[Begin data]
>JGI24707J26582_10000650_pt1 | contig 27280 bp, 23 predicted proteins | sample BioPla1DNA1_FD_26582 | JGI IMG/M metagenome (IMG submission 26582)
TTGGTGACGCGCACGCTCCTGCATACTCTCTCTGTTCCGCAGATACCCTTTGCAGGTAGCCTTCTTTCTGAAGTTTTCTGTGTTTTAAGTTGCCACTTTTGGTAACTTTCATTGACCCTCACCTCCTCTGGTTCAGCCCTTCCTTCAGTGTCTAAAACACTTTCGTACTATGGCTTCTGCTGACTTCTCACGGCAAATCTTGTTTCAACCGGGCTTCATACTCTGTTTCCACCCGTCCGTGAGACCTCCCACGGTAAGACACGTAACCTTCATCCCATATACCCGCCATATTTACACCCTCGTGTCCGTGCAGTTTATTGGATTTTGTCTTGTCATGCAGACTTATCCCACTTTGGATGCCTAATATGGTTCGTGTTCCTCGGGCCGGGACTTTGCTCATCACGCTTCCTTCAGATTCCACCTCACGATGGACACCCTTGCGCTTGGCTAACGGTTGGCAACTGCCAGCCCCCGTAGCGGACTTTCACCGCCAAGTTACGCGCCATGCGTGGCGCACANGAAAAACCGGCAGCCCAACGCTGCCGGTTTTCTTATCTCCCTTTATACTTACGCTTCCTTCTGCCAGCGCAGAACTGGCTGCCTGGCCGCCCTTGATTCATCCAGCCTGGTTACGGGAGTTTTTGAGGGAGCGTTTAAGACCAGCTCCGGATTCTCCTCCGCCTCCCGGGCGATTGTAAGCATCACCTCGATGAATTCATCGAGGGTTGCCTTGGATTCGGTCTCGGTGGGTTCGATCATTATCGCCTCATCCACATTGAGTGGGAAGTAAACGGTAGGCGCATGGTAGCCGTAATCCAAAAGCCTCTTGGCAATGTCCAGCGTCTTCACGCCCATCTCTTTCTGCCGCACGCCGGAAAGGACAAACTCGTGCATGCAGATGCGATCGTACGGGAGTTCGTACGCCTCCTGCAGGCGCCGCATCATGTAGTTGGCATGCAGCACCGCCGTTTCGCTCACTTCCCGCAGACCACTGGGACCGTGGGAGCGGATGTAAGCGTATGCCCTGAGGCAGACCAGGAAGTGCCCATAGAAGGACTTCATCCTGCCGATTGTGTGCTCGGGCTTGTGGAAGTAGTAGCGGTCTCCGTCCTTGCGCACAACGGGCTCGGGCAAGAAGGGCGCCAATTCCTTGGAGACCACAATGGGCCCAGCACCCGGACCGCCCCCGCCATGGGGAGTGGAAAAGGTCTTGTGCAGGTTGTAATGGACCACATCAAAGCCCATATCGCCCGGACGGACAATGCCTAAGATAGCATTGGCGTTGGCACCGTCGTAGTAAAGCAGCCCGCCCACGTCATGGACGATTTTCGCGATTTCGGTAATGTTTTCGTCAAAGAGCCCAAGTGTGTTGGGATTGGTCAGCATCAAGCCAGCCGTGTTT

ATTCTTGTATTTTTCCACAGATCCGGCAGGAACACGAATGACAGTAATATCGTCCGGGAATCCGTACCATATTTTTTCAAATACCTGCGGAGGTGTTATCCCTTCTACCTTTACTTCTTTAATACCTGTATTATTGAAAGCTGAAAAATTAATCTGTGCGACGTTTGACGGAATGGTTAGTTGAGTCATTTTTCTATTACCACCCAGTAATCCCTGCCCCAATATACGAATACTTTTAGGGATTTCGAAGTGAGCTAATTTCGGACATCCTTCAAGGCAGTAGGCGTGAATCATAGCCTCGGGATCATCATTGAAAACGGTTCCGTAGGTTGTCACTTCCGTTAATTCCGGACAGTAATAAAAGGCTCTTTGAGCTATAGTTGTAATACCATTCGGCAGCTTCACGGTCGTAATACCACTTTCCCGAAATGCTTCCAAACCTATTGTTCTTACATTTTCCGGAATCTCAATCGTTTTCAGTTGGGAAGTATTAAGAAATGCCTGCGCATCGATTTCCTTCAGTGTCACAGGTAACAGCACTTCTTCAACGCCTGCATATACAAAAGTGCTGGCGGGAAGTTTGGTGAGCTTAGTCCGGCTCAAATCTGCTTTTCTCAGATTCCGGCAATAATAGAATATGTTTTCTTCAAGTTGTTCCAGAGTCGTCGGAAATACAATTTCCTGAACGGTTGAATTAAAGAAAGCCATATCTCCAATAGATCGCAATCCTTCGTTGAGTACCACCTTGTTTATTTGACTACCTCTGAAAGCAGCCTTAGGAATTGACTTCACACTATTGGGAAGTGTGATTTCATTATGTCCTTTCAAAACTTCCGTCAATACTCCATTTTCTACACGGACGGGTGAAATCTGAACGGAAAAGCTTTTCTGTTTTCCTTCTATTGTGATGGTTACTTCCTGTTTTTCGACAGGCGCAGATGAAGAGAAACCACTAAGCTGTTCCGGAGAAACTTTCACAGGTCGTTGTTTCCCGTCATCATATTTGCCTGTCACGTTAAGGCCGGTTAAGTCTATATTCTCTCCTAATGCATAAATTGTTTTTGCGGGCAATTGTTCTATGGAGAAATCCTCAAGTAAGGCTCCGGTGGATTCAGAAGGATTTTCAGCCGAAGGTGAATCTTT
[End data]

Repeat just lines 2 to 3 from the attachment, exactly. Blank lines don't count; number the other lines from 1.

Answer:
TTGGTGACGCGCACGCTCCTGCATACTCTCTCTGTTCCGCAGATACCCTTTGCAGGTAGCCTTCTTTCTGAAGTTTTCTGTGTTTTAAGTTGCCACTTTTGGTAACTTTCATTGACCCTCACCTCCTCTGGTTCAGCCCTTCCTTCAGTGTCTAAAACACTTTCGTACTATGGCTTCTGCTGACTTCTCACGGCAAATCTTGTTTCAACCGGGCTTCATACTCTGTTTCCACCCGTCCGTGAGACCTCCCACGGTAAGACACGTAACCTTCATCCCATATACCCGCCATATTTACACCCTCGTGTCCGTGCAGTTTATTGGATTTTGTCTTGTCATGCAGACTTATCCCACTTTGGATGCCTAATATGGTTCGTGTTCCTCGGGCCGGGACTTTGCTCATCACGCTTCCTTCAGATTCCACCTCACGATGGACACCCTTGCGCTTGGCTAACGGTTGGCAACTGCCAGCCCCCGTAGCGGACTTTCACCGCCAAGTTACGCGCCATGCGTGGCGCACANGAAAAACCGGCAGCCCAACGCTGCCGGTTTTCTTATCTCCCTTTATACTTACGCTTCCTTCTGCCAGCGCAGAACTGGCTGCCTGGCCGCCCTTGATTCATCCAGCCTGGTTACGGGAGTTTTTGAGGGAGCGTTTAAGACCAGCTCCGGATTCTCCTCCGCCTCCCGGGCGATTGTAAGCATCACCTCGATGAATTCATCGAGGGTTGCCTTGGATTCGGTCTCGGTGGGTTCGATCATTATCGCCTCATCCACATTGAGTGGGAAGTAAACGGTAGGCGCATGGTAGCCGTAATCCAAAAGCCTCTTGGCAATGTCCAGCGTCTTCACGCCCATCTCTTTCTGCCGCACGCCGGAAAGGACAAACTCGTGCATGCAGATGCGATCGTACGGGAGTTCGTACGCCTCCTGCAGGCGCCGCATCATGTAGTTGGCATGCAGCACCGCCGTTTCGCTCACTTCCCGCAGACCACTGGGACCGTGGGAGCGGATGTAAGCGTATGCCCTGAGGCAGACCAGGAAGTGCCCATAGAAGGACTTCATCCTGCCGATTGTGTGCTCGGGCTTGTGGAAGTAGTAGCGGTCTCCGTCCTTGCGCACAACGGGCTCGGGCAAGAAGGGCGCCAATTCCTTGGAGACCACAATGGGCCCAGCACCCGGACCGCCCCCGCCATGGGGAGTGGAAAAGGTCTTGTGCAGGTTGTAATGGACCACATCAAAGCCCATATCGCCCGGACGGACAATGCCTAAGATAGCATTGGCGTTGGCACCGTCGTAGTAAAGCAGCCCGCCCACGTCATGGACGATTTTCGCGATTTCGGTAATGTTTTCGTCAAAGAGCCCAAGTGTGTTGGGATTGGTCAGCATCAAGCCAGCCGTGTTT

ATTCTTGTATTTTTCCACAGATCCGGCAGGAACACGAATGACAGTAATATCGTCCGGGAATCCGTACCATATTTTTTCAAATACCTGCGGAGGTGTTATCCCTTCTACCTTTACTTCTTTAATACCTGTATTATTGAAAGCTGAAAAATTAATCTGTGCGACGTTTGACGGAATGGTTAGTTGAGTCATTTTTCTATTACCACCCAGTAATCCCTGCCCCAATATACGAATACTTTTAGGGATTTCGAAGTGAGCTAATTTCGGACATCCTTCAAGGCAGTAGGCGTGAATCATAGCCTCGGGATCATCATTGAAAACGGTTCCGTAGGTTGTCACTTCCGTTAATTCCGGACAGTAATAAAAGGCTCTTTGAGCTATAGTTGTAATACCATTCGGCAGCTTCACGGTCGTAATACCACTTTCCCGAAATGCTTCCAAACCTATTGTTCTTACATTTTCCGGAATCTCAATCGTTTTCAGTTGGGAAGTATTAAGAAATGCCTGCGCATCGATTTCCTTCAGTGTCACAGGTAACAGCACTTCTTCAACGCCTGCATATACAAAAGTGCTGGCGGGAAGTTTGGTGAGCTTAGTCCGGCTCAAATCTGCTTTTCTCAGATTCCGGCAATAATAGAATATGTTTTCTTCAAGTTGTTCCAGAGTCGTCGGAAATACAATTTCCTGAACGGTTGAATTAAAGAAAGCCATATCTCCAATAGATCGCAATCCTTCGTTGAGTACCACCTTGTTTATTTGACTACCTCTGAAAGCAGCCTTAGGAATTGACTTCACACTATTGGGAAGTGTGATTTCATTATGTCCTTTCAAAACTTCCGTCAATACTCCATTTTCTACACGGACGGGTGAAATCTGAACGGAAAAGCTTTTCTGTTTTCCTTCTATTGTGATGGTTACTTCCTGTTTTTCGACAGGCGCAGATGAAGAGAAACCACTAAGCTGTTCCGGAGAAACTTTCACAGGTCGTTGTTTCCCGTCATCATATTTGCCTGTCACGTTAAGGCCGGTTAAGTCTATATTCTCTCCTAATGCATAAATTGTTTTTGCGGGCAATTGTTCTATGGAGAAATCCTCAAGTAAGGCTCCGGTGGATTCAGAAGGATTTTCAGCCGAAGGTGAATCTTT